The College of Medicine opened in 1896 at 610 East Fayette Street. In 1937, the college moved to Irving Avenue and the building was renovated for SU's continuing education program, which became University College in 1946. It was renamed Peck Hall after one of the founders of SU. The Syracuse Dispensary opened in 1914 at East Genesee and McBride Streets. It was also renovated for University College in 1947. In 1957, it received its current name, Reid Hall. University College vacated the two buildings in 1998 to move closer to SU's main campus.
The new Central New York Charter School for Math and Science, operated by Beacon Education Managment, moved into the buildings in 2001. Beacon merged with another company to form Chancellor-Beacon Academies before being acquired by Imagine Schools. Despite praise from students and parents, the school's performance lagged. It closed in June 2005, leaving 536 students to re-enter the public school system. The school system, which had borrowed $6.6 million to open the school, was left with a $6 million debt and two unwanted buildings. Teachers and staff said that Imagine charged very high management fees but had almost no involvement in the actual management. After the closure in June, teachers were notified that they would not be getting final paychecks. Only after the state Attorney General began an investigation did the school's board pay more than $420,000 in back wages and benefits. ("Central New York Charter School pays up," Greg Munro, Post-Standard, 8/10/05)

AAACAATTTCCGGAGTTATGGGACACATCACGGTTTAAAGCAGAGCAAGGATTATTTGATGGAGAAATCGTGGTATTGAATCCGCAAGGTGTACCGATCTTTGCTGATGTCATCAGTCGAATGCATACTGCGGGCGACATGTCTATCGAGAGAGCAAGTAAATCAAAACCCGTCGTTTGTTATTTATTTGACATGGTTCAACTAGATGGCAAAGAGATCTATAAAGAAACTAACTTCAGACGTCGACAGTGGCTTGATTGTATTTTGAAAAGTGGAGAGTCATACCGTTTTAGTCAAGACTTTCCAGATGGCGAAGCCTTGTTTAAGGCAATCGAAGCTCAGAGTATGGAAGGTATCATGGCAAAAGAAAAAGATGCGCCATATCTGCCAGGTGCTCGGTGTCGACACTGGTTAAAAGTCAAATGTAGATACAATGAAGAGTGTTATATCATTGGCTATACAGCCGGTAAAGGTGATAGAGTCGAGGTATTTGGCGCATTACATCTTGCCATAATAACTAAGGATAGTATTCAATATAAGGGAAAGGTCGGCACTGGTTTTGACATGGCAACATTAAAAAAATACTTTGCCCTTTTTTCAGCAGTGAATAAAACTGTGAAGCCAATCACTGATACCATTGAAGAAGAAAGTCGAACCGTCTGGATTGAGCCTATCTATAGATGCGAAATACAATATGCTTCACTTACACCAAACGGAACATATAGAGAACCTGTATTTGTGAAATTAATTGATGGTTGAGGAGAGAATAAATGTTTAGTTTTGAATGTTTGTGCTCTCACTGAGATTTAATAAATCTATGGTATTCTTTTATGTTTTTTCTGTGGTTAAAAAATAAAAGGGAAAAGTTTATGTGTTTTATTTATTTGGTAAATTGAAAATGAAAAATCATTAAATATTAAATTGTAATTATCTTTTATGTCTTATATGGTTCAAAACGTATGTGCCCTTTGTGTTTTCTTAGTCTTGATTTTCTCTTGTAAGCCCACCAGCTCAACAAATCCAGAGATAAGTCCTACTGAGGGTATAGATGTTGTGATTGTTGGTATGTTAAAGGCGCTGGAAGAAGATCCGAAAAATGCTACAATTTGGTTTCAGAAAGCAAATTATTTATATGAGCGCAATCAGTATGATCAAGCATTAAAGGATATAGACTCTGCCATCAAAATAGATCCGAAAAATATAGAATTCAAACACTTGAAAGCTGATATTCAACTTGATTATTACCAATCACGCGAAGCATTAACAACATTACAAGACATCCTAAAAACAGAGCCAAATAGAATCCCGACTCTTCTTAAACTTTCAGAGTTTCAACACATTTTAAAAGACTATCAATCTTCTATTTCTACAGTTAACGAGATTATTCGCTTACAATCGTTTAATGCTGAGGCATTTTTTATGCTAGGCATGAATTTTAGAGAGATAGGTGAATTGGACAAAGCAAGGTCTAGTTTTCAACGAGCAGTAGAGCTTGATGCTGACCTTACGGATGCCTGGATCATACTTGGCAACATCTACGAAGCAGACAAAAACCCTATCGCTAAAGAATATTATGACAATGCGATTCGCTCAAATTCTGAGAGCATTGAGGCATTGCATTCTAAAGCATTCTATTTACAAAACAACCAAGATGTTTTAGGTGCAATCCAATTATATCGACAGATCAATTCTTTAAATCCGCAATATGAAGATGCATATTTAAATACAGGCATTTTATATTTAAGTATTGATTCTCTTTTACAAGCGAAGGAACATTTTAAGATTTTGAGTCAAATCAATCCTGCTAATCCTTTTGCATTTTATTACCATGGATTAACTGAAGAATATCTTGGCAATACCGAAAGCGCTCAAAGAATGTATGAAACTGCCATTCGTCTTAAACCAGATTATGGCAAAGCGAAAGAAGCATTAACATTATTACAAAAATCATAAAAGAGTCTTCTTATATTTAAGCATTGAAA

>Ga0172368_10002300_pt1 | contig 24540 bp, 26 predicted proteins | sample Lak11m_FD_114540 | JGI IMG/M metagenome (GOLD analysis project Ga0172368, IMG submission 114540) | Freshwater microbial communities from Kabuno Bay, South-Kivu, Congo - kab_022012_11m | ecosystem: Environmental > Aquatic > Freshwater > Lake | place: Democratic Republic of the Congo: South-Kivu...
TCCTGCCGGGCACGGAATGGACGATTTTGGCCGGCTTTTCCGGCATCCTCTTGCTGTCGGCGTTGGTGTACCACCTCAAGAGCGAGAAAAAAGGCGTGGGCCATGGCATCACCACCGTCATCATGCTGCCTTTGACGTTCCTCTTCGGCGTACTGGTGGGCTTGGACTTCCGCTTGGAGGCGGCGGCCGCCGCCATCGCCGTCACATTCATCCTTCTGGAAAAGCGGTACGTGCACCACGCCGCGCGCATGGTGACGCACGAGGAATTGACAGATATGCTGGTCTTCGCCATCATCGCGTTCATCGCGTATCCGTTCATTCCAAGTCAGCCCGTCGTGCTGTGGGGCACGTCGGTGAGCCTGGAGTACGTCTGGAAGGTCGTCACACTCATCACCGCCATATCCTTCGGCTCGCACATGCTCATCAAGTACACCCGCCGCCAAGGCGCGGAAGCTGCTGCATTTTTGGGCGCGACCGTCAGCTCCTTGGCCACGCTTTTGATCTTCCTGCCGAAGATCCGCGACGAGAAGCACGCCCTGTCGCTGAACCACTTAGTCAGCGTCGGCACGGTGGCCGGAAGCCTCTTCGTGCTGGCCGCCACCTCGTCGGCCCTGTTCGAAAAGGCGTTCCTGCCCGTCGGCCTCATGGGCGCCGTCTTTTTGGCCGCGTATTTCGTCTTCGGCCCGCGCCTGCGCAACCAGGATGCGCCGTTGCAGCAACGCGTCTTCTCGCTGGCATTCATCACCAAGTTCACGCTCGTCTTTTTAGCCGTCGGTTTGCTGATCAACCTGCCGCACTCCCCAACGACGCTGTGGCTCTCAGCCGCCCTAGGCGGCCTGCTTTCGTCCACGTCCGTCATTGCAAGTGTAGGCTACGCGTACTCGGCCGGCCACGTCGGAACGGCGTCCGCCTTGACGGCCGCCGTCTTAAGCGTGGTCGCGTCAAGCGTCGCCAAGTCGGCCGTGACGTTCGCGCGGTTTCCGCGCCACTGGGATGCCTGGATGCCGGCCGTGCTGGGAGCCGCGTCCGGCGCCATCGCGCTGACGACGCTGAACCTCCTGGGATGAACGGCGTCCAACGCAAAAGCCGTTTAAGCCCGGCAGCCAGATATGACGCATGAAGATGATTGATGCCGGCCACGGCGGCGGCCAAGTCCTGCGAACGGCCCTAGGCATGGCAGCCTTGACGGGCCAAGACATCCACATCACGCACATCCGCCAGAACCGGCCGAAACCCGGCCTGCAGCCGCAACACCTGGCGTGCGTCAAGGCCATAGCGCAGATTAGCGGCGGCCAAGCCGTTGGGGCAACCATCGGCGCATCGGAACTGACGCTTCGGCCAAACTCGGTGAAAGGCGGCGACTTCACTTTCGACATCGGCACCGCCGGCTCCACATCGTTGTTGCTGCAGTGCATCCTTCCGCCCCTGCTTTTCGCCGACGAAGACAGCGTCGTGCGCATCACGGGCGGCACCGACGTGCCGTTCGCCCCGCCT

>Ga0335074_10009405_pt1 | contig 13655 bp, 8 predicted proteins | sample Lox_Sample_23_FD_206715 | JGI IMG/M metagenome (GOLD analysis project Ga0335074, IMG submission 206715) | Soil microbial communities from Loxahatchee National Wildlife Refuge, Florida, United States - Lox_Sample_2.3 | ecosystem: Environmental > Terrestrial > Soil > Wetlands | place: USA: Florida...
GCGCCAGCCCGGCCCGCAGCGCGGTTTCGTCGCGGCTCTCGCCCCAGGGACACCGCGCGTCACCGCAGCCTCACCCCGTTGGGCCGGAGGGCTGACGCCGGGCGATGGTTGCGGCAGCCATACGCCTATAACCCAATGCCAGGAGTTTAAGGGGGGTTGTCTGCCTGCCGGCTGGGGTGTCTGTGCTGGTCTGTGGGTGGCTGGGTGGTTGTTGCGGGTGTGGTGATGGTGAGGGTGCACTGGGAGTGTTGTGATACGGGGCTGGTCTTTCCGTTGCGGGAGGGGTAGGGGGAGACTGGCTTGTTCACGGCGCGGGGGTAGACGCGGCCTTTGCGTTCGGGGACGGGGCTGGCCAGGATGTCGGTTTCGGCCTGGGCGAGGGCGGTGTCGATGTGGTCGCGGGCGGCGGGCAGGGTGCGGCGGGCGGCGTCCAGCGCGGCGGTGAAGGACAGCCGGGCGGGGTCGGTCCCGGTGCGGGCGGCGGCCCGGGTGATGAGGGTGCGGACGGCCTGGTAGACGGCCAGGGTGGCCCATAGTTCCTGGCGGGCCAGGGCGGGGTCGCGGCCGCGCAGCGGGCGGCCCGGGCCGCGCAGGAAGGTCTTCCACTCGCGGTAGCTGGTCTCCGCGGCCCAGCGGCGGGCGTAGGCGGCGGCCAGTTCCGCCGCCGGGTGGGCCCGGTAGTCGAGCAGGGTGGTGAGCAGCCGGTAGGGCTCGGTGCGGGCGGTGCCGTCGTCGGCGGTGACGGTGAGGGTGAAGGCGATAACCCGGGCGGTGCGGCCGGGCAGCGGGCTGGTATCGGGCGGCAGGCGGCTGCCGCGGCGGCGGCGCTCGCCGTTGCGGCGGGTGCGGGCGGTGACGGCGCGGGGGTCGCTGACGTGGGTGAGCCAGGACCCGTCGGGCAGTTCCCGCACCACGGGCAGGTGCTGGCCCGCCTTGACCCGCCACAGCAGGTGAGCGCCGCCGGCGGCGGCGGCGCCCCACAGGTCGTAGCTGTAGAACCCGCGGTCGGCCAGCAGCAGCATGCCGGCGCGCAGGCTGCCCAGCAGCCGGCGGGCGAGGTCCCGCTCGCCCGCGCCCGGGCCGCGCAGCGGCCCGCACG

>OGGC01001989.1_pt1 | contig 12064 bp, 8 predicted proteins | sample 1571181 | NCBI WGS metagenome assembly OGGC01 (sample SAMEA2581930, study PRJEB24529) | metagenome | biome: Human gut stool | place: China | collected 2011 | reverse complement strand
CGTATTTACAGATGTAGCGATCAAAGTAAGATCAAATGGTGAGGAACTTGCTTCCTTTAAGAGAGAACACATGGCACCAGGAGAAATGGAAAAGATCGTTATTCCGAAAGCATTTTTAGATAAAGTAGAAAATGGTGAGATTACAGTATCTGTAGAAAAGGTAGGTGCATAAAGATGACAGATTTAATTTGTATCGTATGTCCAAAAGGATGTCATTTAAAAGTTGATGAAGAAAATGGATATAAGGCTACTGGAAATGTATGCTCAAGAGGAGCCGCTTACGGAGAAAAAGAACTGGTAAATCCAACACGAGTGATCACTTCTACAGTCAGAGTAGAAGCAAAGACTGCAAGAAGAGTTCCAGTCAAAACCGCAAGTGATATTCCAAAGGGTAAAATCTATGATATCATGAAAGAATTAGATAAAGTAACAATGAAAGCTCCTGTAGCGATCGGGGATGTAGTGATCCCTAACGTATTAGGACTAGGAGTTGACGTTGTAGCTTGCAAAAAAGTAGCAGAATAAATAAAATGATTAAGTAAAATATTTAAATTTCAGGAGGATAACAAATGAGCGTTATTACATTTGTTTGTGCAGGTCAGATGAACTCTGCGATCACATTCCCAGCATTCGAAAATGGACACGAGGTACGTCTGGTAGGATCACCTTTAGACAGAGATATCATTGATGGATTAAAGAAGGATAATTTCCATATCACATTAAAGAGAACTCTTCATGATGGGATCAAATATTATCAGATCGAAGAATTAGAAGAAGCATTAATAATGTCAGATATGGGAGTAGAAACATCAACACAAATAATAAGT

One of the school's founders and early board members, Ross Whaley, noted that the school never attracted the students it was intended for. Rather than students who needed faster progress than Syracuse schools provided, it drew some of the worst students, whose parents laid the blame for their failure at the school district's feet. By taking the school away from its original mission of "project based learning" for adept students, the parents sabotaged the school with underperforming test scores that could not fulfill early promises and led to the revocation of its charter. In fact, the report below notes that the school's performance was as much as 50% worse than the district in general, thanks to the high concentration of unresponsive students. Early articles noted teaching was usually remedial rather than advanced and that disruptive behavior was common.
In a report recommending closure of the school, the SUNY Board of Trustees wrote: "At the end of its fourth year of operation, CNYCS continues to fall far short of the academic outcome objectives set forth in its Accountability Plan, which called for 75% of students enrolled for two or more years to perform at or above Level 3 on NYS math assessment. In actuality, in the 2003 administration of the test, only 40% of such students enrolled performed at Level 3, and none performed at Level 4. The Plan also called for a greater percentage of CNYCS students enrolled in the school for two or more years to perform at or above Level 3 than students in the Syracuse School District; in actuality, significantly more students scored at Level 3 or above in the district than in CNYCS. In English Language Arts, the Plan called for 75% of students enrolled to perform at Level 3 or above on the NYS English Language Arts assessment. In 2003, a remarkably low 19% of such students performed at Level 3 or 4. The school also failed to meet its comparative measure of ELA performance; 39% of students in the Syracuse school district performed at Levels 3 and 4 in 2003, compared to the school’s 19%."
The Kirk Hotel at the corner of West Fayette and South Clinton Street was built circa 1870. It has fallen on hard times, earning a reputation as a seedy residential hotel. Across South Clinton Street from the Kirk is a parking lot where once stood the grander Hotel St. Cloud. Its neighbor, the Donohue Building at 312-316 South Clinton, was, like the Dome Hotel, empty for nearly 20 years despite its distinguished architecture.